• Moorhole (Birley Collieries) in Eckington and Beighton, Derbyshire, Parkgate, bind 3’ 3” (1. 00m), roof coal 9” (0. 23m), dirt 4” (0. 10m), brights 6” (0. 15m), dirt 2” (0. 05m), brights 1’ 4” (0. 40m), hards 3” (0. 08m), brights 5” (0. 13m), hards 8” (0. 20m), dirt 2” (0. 05m), total 5’ 3½” (1. 61m), stripped old workings by George Wells, abandoned 22 Jul 1904, unprofitable, 60 yards (54. 8m) deep, G Bradford Agent Manager 5 Sep 1904, received plan Arthur H Stokes 8 Sep 1904
  • Pinxton pits, (Pinxton Coal Co) two were closed in June 1904 due to the depression, making 350 men and boys out of work
  • Riddings Cotes Park pit (James Oakes and Co) Deep Soft, worked out, abandoned 25th Mar 1904, Manager James HW Laverick (2354)
  • South Wingfield (South Wingfield Colliery Co) the Tupton was finished
  • Southwood (Marson and Biggin) Unstone, Silkstone 8/4
  • Springfield, Hill Top closed
  • West Hallam 4 (West Hallam Colliery Co), Deep Soft
  • Whaley Bridge (Waterloo?), the Honourable Mrs Griffiths, lease dated Sep 1878, Smithy coal or White Ash seam, finished Sep 1904
  • Wheeldon Mill (Aaron Madin and Co Ltd) 15th Mar
  • Old Swadlincote (Hall’s Collieries Ltd) Little Woodfield abandoned 15 Nov 1904, Manager George J German (1573).

Reduction In Wages

There was a 5% reduction in wages in August 1904, back down to the 40% level. In October some pits reduced the checkweighman's money. This was paid by the men but because of their wage reduction they passed this on.


Explosion At Riber Pit

An explosion occurred at Riber mine on Boythorpe Lane (Derbyshire) on the Thursday night shift at 6 o’clock 22/10/1904. The colliery employed 50 men. Owned by Wm Spooner and opened out in 1894. It was an inclined footrill for fresh air and at the airshaft a furnace created the ventilation flow  through the mine. Coal production at the colliery had been suspended for 4 months during the summer for there was a depression in the soft coal trade. The furnace had been allowed to burn out. 6 weeks before the incident a fire was found in the strata. Attempts were made to seal the adit and airshaft but the fire was still progressing after a month. A gang of men was employed to approach the fire from the footrill but due to the increased heat half a dozen of them suffered severely from heat stroke. Only 3 men resumed on the next day namely the Manager William Milner, John Tomlin and James Mellor both of Brampton but even they had to stop at 3.30pm. They then proceeded to stop up the tunnel mouth but two hours later there was an explosion and the footrill was blown up along with the whole of the surface works and the timber work was smashed to matchwood. HMI Thomas Evans and the police attended the scene. None of the 3 horses were hurt because fortunately they were not stabled nearby. Tupton Threequarter coal was mined for house coal. No machinery was used at the pit.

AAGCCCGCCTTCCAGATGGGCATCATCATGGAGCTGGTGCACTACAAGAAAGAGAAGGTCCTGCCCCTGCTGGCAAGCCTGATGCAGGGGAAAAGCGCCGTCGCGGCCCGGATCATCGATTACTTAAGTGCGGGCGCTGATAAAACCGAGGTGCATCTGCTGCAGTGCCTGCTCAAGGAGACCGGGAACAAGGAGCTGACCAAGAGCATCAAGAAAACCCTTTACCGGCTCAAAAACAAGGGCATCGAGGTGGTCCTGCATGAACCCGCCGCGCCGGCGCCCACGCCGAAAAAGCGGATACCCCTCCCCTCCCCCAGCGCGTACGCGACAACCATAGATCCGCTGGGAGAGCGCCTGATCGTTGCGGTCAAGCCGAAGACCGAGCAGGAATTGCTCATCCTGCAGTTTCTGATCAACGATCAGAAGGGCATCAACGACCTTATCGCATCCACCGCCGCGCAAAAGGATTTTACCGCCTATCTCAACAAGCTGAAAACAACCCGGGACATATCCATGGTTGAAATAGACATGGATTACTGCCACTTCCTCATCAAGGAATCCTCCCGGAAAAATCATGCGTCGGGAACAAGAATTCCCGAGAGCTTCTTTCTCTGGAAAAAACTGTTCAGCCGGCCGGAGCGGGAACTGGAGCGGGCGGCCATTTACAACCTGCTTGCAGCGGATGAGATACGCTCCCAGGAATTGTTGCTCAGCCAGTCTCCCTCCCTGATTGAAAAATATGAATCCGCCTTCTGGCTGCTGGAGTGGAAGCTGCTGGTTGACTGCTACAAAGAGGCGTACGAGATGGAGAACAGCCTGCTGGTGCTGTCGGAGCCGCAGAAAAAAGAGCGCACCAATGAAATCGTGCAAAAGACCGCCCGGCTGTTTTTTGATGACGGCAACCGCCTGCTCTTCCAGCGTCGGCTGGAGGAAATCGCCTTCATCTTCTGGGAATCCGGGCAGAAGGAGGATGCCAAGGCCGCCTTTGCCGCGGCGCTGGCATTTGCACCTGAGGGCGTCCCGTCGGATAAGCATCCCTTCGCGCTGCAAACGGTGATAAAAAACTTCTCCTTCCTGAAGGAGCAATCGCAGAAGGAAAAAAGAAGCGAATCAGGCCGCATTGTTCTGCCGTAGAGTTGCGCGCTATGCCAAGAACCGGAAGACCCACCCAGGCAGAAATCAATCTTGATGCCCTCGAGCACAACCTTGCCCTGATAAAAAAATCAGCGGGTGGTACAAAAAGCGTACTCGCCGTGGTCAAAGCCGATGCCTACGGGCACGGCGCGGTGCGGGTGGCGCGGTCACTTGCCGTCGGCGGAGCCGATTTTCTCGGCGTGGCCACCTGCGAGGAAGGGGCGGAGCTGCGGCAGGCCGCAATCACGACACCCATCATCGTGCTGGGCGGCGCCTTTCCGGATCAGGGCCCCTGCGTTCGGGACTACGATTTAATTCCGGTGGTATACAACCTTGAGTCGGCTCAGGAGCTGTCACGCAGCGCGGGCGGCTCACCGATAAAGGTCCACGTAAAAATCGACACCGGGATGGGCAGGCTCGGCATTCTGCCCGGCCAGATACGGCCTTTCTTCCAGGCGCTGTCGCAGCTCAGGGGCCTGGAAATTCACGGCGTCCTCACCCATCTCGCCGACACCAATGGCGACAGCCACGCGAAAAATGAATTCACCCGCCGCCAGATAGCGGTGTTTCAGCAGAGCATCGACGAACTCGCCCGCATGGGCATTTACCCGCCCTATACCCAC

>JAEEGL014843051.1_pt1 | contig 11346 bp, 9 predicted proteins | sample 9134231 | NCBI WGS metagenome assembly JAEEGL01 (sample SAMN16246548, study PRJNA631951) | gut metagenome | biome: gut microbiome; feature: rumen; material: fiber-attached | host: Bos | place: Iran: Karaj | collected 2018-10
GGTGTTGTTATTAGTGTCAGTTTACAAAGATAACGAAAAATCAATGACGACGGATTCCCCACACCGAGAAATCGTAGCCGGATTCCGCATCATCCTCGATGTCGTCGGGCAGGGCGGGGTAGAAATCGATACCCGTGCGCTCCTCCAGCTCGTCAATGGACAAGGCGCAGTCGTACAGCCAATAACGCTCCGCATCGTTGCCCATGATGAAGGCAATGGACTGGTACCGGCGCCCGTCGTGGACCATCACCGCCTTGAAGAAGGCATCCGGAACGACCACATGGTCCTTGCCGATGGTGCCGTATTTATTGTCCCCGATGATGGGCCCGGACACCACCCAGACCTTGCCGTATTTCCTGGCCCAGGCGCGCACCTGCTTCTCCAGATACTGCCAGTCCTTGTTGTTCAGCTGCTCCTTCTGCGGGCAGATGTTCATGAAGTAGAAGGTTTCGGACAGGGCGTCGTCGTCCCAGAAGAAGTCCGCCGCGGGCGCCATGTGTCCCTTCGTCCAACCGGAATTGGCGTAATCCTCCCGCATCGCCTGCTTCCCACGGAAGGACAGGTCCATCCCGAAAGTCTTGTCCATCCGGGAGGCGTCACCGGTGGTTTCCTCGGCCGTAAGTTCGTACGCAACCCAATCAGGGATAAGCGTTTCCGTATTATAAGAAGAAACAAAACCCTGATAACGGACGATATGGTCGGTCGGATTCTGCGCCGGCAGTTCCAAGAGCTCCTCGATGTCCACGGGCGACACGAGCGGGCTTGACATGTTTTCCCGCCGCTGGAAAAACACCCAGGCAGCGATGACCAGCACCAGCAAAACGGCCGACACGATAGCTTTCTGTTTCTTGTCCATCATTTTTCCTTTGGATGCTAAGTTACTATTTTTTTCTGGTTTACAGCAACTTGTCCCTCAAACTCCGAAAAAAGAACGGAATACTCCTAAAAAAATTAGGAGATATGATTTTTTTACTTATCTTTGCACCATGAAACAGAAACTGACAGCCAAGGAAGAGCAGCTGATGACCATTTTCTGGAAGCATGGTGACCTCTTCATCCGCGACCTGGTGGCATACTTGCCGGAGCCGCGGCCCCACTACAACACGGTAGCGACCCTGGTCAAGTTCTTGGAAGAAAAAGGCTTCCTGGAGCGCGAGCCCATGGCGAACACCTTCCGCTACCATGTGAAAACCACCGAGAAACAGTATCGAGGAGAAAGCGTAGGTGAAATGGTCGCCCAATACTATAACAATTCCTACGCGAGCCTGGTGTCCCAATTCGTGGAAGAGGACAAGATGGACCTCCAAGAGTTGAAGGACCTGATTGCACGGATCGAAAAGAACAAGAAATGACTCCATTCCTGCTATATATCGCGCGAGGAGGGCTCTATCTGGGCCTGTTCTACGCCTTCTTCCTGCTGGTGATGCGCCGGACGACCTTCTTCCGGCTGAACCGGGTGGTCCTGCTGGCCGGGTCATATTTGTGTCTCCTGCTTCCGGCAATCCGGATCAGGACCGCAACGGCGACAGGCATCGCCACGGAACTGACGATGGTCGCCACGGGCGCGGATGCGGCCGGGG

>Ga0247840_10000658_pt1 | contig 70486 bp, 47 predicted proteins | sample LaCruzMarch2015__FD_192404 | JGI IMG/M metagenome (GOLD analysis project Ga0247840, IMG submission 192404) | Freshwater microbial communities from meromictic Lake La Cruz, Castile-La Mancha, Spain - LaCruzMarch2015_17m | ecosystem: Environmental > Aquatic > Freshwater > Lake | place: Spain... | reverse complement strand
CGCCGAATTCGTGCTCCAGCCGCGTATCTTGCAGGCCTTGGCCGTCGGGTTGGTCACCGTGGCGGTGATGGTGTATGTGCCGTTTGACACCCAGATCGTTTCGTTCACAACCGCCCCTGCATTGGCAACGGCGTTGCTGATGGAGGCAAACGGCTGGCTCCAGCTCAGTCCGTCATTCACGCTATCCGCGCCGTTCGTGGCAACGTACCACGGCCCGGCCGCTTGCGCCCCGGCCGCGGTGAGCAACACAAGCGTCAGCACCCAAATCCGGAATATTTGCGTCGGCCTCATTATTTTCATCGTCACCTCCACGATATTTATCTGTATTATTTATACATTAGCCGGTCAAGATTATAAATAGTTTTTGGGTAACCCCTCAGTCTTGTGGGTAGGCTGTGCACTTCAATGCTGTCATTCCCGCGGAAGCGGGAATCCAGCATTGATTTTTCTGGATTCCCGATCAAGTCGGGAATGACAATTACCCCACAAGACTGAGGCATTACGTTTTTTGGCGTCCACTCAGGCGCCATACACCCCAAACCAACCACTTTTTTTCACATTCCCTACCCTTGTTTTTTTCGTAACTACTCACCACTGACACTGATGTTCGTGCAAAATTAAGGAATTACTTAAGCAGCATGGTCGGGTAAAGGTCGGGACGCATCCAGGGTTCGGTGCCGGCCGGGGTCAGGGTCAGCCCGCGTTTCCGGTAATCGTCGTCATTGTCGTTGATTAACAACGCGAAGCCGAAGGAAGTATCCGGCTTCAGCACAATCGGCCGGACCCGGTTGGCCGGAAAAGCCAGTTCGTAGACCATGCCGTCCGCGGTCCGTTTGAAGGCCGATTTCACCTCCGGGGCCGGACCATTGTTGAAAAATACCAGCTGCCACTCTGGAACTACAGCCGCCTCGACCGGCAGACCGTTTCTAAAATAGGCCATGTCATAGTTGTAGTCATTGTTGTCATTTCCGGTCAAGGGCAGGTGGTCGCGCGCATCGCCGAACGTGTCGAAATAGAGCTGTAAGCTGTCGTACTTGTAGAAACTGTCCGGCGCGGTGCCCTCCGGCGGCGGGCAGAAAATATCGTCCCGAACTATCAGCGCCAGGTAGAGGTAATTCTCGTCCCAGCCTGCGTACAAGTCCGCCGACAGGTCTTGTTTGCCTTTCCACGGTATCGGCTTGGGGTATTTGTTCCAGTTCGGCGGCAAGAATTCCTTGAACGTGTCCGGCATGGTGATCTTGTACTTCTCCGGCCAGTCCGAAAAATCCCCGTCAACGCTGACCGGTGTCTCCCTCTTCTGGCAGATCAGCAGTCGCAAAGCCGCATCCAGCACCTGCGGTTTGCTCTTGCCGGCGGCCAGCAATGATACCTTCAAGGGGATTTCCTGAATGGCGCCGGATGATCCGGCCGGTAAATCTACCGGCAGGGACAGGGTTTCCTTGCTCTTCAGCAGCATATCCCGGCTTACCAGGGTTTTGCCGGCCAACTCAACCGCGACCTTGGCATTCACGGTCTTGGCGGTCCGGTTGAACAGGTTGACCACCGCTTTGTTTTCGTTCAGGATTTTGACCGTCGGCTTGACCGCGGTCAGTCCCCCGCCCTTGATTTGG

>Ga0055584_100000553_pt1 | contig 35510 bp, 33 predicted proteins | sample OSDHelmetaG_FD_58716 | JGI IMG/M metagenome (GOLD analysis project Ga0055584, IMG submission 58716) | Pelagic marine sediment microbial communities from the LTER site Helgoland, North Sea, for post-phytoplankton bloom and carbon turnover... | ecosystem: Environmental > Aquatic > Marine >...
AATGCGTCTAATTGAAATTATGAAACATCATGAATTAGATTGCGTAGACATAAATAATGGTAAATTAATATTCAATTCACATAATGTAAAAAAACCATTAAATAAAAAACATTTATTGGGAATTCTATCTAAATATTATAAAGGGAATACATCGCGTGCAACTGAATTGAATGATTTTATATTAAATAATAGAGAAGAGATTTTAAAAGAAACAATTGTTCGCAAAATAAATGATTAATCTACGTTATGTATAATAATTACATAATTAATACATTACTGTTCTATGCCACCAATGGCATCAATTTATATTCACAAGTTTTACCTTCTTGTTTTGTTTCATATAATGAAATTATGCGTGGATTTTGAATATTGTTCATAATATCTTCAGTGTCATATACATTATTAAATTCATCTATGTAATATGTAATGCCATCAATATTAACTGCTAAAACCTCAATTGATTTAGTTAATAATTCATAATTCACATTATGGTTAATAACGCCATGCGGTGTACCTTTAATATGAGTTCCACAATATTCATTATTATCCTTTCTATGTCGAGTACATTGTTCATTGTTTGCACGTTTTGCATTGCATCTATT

Furnace Extinguished At Kiveton Park

On 24th December 1904 the furnace at Kiveton Park colliery (South Yorkshire) was extinguished and a Guiball fan was commissioned.


Permanent Relief Fund

The Midland Counties Miners Permanent Relief Fund (founded 1879) for the year ending 31st December 1904 was £9,141 accumulated and had 10,105 members. The Secretary was Benjamin Owen of Chesterfield. The members only Fund (1883) with 31,758 members had raised £57,026.


Annesley Leased

Hardwick Colliery Co (Derbyshire) leased Annesley colliery (Nottinghamshire) from William Worswick during the same year.



Return to Top


Pit Terminology - Glossary

1903

Menu
1905